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Opinion

AS
Abdul Sattar
October 25, 2017

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After the revolution

After the revolution

This month marks the centenary of the socialist revolution of 1917 – also called the October revolution or the Bolshevik revolution. A plethora of literature has been written on this great change of the 20th        century, but there has not been enough research on the achievements of this revolution.

Let us begin with the USSR itself. The revolution occurred in 1917 after 1.7 million Russian had been slaughtered in the First World War and another 4.9 million wounded. Some historians put the total casualties at 9.15 million. Soon after this great political change, the country descended into civil war. The white forces were militarily aided by Western countries that were bent on destroying the nascent socialist government. Several millions perished in the civil war and the famine during those turbulent years.

The war also destroyed the Soviet economy. Industrial production value descended to one-seventh of the value of 1913 and agriculture to one-third. The total output of mines and factories in 1921 had fallen to 20 percent of the pre-World War level, and many crucial items experienced even more drastic decline. The exchange rate with the US dollar declined from two         rubles  in 1914 to 1200 in 1920.

The world did not recognise the Bolshevik government until 1926 and the US only accorded recognition to it in 1933. The country faced a virtual economic, diplomatic and political blockade for years. The socialist state had hardly started standing on its feet in the late 1930s when the Second World War wreaked havoc with it. The human cost of the war was also catastrophic for the socialist state. Out of the 60 million people who perished during the Second World War, the highest number belonged to the communist state.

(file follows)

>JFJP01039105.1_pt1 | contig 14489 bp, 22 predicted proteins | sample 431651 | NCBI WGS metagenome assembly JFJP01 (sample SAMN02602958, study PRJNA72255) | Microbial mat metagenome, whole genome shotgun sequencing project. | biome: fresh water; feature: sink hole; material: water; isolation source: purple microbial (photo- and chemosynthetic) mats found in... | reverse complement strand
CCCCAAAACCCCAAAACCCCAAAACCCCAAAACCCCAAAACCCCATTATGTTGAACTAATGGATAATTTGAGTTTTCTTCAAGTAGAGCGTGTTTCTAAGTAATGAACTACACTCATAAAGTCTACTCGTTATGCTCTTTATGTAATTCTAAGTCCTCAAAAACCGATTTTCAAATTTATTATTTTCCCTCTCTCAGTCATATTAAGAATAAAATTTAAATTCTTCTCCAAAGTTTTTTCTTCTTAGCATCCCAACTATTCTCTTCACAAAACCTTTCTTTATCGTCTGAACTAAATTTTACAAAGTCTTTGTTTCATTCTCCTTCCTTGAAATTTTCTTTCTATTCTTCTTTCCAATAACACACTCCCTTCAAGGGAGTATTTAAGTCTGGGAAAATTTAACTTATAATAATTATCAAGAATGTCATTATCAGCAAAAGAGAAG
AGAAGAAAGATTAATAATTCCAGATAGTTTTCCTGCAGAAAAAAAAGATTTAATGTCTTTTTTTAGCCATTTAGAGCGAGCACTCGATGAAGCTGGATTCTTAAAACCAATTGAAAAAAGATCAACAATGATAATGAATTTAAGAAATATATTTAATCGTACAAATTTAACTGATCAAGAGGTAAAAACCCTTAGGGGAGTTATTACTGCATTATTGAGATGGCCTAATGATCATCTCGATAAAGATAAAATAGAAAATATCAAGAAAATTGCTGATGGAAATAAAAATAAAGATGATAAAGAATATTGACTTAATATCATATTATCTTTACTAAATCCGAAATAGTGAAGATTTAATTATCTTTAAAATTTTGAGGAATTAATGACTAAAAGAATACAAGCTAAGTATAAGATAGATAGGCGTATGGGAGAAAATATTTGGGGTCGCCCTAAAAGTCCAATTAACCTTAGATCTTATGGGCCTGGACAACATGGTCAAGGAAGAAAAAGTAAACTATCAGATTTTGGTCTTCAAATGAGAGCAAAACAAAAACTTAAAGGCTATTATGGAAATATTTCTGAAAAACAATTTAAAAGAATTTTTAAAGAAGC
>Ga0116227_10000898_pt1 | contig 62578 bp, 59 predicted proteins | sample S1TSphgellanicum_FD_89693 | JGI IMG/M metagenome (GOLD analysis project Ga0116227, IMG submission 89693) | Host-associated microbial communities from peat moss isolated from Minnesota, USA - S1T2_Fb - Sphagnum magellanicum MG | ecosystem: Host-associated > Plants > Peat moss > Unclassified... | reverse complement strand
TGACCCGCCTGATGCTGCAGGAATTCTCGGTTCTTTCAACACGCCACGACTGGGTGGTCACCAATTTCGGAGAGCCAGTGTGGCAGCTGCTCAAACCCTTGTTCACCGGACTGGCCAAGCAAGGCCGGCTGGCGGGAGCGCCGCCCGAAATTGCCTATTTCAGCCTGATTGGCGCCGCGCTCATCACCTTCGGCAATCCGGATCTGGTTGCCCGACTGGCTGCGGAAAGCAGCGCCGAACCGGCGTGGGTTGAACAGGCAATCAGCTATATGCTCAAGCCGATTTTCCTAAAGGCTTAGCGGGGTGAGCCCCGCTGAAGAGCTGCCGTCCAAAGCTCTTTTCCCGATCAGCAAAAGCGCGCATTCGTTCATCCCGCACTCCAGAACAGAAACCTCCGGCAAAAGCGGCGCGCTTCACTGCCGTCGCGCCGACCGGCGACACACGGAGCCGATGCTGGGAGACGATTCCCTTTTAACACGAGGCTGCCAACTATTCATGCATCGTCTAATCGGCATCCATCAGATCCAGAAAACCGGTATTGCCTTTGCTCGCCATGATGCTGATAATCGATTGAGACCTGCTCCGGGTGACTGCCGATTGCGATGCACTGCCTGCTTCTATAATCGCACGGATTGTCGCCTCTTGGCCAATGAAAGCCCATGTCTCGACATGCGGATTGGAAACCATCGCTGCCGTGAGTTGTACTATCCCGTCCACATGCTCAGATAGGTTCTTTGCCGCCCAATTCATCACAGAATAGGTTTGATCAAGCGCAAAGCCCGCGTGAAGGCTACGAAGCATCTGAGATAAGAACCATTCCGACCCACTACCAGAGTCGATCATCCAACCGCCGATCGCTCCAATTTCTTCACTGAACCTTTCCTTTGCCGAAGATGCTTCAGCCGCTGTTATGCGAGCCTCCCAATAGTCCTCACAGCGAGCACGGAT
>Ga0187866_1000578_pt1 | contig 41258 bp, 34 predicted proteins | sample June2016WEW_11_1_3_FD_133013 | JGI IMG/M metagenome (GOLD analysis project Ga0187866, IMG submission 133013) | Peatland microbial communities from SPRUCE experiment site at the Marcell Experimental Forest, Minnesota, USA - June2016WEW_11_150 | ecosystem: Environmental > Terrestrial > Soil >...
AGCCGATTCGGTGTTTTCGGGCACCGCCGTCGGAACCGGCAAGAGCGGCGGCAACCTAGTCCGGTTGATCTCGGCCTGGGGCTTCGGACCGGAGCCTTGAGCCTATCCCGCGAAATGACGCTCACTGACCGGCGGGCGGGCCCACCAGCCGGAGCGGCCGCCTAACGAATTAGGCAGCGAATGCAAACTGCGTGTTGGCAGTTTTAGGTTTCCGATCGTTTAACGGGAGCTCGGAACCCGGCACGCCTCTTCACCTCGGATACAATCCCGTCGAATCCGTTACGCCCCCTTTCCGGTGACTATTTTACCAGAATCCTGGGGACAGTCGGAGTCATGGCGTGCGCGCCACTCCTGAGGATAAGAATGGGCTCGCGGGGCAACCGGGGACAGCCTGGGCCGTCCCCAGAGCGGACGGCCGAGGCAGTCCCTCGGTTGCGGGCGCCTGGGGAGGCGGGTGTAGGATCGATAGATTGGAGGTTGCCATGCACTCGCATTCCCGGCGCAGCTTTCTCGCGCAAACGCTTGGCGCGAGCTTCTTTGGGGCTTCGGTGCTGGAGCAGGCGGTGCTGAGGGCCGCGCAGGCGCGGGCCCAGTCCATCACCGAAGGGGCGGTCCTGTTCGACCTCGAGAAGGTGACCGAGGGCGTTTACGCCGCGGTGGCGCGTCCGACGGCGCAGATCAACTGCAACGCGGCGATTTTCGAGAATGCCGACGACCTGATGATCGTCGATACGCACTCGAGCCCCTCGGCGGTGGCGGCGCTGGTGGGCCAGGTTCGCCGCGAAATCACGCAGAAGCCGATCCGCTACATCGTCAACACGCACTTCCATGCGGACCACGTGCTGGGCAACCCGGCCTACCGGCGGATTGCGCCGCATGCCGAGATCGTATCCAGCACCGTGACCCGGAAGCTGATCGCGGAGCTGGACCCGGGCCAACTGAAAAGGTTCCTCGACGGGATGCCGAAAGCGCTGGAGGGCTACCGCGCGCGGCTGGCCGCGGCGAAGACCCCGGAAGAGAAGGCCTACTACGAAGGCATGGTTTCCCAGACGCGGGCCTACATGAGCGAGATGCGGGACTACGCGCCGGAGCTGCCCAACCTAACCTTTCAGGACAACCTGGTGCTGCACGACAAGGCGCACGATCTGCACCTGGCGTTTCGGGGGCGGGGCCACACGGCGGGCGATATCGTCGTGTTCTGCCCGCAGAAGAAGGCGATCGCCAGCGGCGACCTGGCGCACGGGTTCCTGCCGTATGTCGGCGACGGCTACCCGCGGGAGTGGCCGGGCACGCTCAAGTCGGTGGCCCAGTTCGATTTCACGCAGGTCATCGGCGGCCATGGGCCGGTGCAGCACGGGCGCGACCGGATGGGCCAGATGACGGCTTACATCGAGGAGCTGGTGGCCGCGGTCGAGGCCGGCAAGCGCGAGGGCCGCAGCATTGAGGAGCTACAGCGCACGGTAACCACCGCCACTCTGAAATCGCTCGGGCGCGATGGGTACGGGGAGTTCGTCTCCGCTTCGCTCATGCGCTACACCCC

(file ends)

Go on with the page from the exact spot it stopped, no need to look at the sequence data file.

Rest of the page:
The devastation of Second World War did not deter the communist state from marching towards rapid economic development and by 1956 it emerged as the second biggest industrial power after the US besides making strides in science and technology and sending Sputnik 1 in space.

Even critics of the USSR had to admit that the country made startling strides in economy. According to Trotskyist intellectual Ted Grant, “In the period of the first five-year plans in the 1930s, there was an astonishing 20 percent annual rate of growth, which has never been equalled by any capitalist economy, not even Japan which occasionally reached 13 percent or more in the period of the post-war upswing, but not as a sustained rate of growth. In the same period, the USSR had an annual growth rate of 10 percent every year, until the mid-1960s.”

It was not only the economy that demonstrated miracles but the social sector also transformed in a few decades. Education, health and housing were almost free. Unemployment was non-existent. Life expectancy that was merely 32.3 years before the revolution rose to 44.4 in 1926-27 and 68.6 years in 1958-59.        

It was the vitality of the Soviet economy that enabled it to extend a helping hand to other socialist and non-socialist states. The USSR propped up the Chinese revolution in the initial years, sending around 22000 advisers there. It provided $122.34 billion in trade and credit subsidies to Eastern European socialist states from 1971 to 1983 alone while Soviet economic assistance to Cuba stood at $31.30 billion during the same period. It may be mentioned that the total foreign aid of the US during the same period was $109.83 billion. Some historians claim the USSR extended a subsidy of $500 billion dollars to Eastern Europe during the cold war.